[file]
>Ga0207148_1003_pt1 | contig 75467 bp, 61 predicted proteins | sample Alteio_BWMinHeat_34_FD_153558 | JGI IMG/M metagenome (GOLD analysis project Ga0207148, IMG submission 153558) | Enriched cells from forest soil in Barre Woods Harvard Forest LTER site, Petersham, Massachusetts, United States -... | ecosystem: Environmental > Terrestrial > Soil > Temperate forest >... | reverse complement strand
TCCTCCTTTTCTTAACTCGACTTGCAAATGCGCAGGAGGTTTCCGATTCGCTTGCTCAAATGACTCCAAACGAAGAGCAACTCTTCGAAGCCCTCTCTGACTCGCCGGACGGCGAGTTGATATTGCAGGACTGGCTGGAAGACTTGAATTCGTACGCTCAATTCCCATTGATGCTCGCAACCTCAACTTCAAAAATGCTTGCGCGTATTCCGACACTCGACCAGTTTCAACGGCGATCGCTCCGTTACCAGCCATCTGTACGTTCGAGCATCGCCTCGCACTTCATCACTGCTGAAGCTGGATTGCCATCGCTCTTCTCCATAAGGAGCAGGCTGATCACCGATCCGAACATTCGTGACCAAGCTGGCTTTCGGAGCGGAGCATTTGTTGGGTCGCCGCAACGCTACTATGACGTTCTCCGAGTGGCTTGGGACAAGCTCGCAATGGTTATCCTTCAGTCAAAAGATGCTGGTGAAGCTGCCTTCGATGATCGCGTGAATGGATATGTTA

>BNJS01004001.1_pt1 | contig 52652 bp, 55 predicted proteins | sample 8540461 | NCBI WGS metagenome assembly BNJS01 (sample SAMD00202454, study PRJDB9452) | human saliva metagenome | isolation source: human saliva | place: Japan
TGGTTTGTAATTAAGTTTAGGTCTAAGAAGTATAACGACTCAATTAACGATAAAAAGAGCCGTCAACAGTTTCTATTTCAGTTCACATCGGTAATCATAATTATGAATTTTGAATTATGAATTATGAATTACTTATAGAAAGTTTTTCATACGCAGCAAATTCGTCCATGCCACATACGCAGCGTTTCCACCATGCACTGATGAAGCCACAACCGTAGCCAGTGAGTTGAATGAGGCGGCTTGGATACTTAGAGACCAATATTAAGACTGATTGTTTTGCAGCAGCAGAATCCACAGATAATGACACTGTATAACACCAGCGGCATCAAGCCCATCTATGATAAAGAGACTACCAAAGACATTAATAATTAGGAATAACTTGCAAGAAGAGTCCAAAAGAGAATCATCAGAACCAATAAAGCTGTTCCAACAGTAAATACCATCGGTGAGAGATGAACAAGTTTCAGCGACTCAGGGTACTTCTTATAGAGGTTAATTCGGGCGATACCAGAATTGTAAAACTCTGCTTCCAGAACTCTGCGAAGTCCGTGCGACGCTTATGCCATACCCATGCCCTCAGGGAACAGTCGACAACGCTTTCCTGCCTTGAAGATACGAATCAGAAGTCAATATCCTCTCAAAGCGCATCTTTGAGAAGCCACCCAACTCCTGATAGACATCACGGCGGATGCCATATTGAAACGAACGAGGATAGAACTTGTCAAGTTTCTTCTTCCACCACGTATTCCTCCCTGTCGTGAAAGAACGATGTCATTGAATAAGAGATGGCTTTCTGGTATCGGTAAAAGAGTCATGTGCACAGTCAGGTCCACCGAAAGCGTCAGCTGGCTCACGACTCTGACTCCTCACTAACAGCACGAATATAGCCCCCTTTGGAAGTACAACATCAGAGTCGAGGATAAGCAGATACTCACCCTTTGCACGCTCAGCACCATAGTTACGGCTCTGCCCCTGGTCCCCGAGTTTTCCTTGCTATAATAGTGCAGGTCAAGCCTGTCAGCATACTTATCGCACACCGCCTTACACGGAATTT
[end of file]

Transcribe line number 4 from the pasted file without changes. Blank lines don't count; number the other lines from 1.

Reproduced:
TGGTTTGTAATTAAGTTTAGGTCTAAGAAGTATAACGACTCAATTAACGATAAAAAGAGCCGTCAACAGTTTCTATTTCAGTTCACATCGGTAATCATAATTATGAATTTTGAATTATGAATTATGAATTACTTATAGAAAGTTTTTCATACGCAGCAAATTCGTCCATGCCACATACGCAGCGTTTCCACCATGCACTGATGAAGCCACAACCGTAGCCAGTGAGTTGAATGAGGCGGCTTGGATACTTAGAGACCAATATTAAGACTGATTGTTTTGCAGCAGCAGAATCCACAGATAATGACACTGTATAACACCAGCGGCATCAAGCCCATCTATGATAAAGAGACTACCAAAGACATTAATAATTAGGAATAACTTGCAAGAAGAGTCCAAAAGAGAATCATCAGAACCAATAAAGCTGTTCCAACAGTAAATACCATCGGTGAGAGATGAACAAGTTTCAGCGACTCAGGGTACTTCTTATAGAGGTTAATTCGGGCGATACCAGAATTGTAAAACTCTGCTTCCAGAACTCTGCGAAGTCCGTGCGACGCTTATGCCATACCCATGCCCTCAGGGAACAGTCGACAACGCTTTCCTGCCTTGAAGATACGAATCAGAAGTCAATATCCTCTCAAAGCGCATCTTTGAGAAGCCACCCAACTCCTGATAGACATCACGGCGGATGCCATATTGAAACGAACGAGGATAGAACTTGTCAAGTTTCTTCTTCCACCACGTATTCCTCCCTGTCGTGAAAGAACGATGTCATTGAATAAGAGATGGCTTTCTGGTATCGGTAAAAGAGTCATGTGCACAGTCAGGTCCACCGAAAGCGTCAGCTGGCTCACGACTCTGACTCCTCACTAACAGCACGAATATAGCCCCCTTTGGAAGTACAACATCAGAGTCGAGGATAAGCAGATACTCACCCTTTGCACGCTCAGCACCATAGTTACGGCTCTGCCCCTGGTCCCCGAGTTTTCCTTGCTATAATAGTGCAGGTCAAGCCTGTCAGCATACTTATCGCACACCGCCTTACACGGAATTT